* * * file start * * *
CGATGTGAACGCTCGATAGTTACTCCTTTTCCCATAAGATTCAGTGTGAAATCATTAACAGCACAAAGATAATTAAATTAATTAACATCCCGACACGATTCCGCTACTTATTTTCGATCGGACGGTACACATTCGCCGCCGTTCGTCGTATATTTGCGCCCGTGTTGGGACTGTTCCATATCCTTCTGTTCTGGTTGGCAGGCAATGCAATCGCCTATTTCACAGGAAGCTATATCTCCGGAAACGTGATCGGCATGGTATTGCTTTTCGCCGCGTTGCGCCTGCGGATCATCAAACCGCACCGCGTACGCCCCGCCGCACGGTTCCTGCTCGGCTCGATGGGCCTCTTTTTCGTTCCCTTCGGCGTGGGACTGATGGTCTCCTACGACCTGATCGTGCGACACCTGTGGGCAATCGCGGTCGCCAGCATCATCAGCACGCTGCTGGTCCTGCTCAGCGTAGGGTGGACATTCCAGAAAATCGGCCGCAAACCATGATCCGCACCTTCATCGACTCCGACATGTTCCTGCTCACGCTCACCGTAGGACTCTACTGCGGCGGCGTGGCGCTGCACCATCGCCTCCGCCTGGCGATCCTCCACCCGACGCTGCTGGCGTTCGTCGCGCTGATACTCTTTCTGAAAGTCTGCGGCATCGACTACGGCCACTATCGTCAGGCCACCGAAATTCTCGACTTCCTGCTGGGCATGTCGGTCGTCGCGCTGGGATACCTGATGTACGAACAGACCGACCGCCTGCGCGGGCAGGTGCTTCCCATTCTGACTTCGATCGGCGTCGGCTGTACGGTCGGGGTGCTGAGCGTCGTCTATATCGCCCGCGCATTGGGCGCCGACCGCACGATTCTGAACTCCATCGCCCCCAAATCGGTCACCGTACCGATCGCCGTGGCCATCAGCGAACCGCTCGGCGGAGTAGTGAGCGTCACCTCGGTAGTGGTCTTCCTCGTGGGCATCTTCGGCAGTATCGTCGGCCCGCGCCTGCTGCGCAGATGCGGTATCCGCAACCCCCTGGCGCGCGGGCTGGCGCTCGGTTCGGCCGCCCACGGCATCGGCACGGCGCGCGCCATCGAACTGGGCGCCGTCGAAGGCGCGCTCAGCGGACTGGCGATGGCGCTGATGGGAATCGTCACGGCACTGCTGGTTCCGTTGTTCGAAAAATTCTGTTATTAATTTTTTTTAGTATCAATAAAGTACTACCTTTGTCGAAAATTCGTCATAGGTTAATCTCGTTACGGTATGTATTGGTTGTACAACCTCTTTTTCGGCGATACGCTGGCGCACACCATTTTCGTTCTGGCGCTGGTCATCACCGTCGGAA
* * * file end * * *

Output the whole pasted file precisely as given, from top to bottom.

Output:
CGATGTGAACGCTCGATAGTTACTCCTTTTCCCATAAGATTCAGTGTGAAATCATTAACAGCACAAAGATAATTAAATTAATTAACATCCCGACACGATTCCGCTACTTATTTTCGATCGGACGGTACACATTCGCCGCCGTTCGTCGTATATTTGCGCCCGTGTTGGGACTGTTCCATATCCTTCTGTTCTGGTTGGCAGGCAATGCAATCGCCTATTTCACAGGAAGCTATATCTCCGGAAACGTGATCGGCATGGTATTGCTTTTCGCCGCGTTGCGCCTGCGGATCATCAAACCGCACCGCGTACGCCCCGCCGCACGGTTCCTGCTCGGCTCGATGGGCCTCTTTTTCGTTCCCTTCGGCGTGGGACTGATGGTCTCCTACGACCTGATCGTGCGACACCTGTGGGCAATCGCGGTCGCCAGCATCATCAGCACGCTGCTGGTCCTGCTCAGCGTAGGGTGGACATTCCAGAAAATCGGCCGCAAACCATGATCCGCACCTTCATCGACTCCGACATGTTCCTGCTCACGCTCACCGTAGGACTCTACTGCGGCGGCGTGGCGCTGCACCATCGCCTCCGCCTGGCGATCCTCCACCCGACGCTGCTGGCGTTCGTCGCGCTGATACTCTTTCTGAAAGTCTGCGGCATCGACTACGGCCACTATCGTCAGGCCACCGAAATTCTCGACTTCCTGCTGGGCATGTCGGTCGTCGCGCTGGGATACCTGATGTACGAACAGACCGACCGCCTGCGCGGGCAGGTGCTTCCCATTCTGACTTCGATCGGCGTCGGCTGTACGGTCGGGGTGCTGAGCGTCGTCTATATCGCCCGCGCATTGGGCGCCGACCGCACGATTCTGAACTCCATCGCCCCCAAATCGGTCACCGTACCGATCGCCGTGGCCATCAGCGAACCGCTCGGCGGAGTAGTGAGCGTCACCTCGGTAGTGGTCTTCCTCGTGGGCATCTTCGGCAGTATCGTCGGCCCGCGCCTGCTGCGCAGATGCGGTATCCGCAACCCCCTGGCGCGCGGGCTGGCGCTCGGTTCGGCCGCCCACGGCATCGGCACGGCGCGCGCCATCGAACTGGGCGCCGTCGAAGGCGCGCTCAGCGGACTGGCGATGGCGCTGATGGGAATCGTCACGGCACTGCTGGTTCCGTTGTTCGAAAAATTCTGTTATTAATTTTTTTTAGTATCAATAAAGTACTACCTTTGTCGAAAATTCGTCATAGGTTAATCTCGTTACGGTATGTATTGGTTGTACAACCTCTTTTTCGGCGATACGCTGGCGCACACCATTTTCGTTCTGGCGCTGGTCATCACCGTCGGAA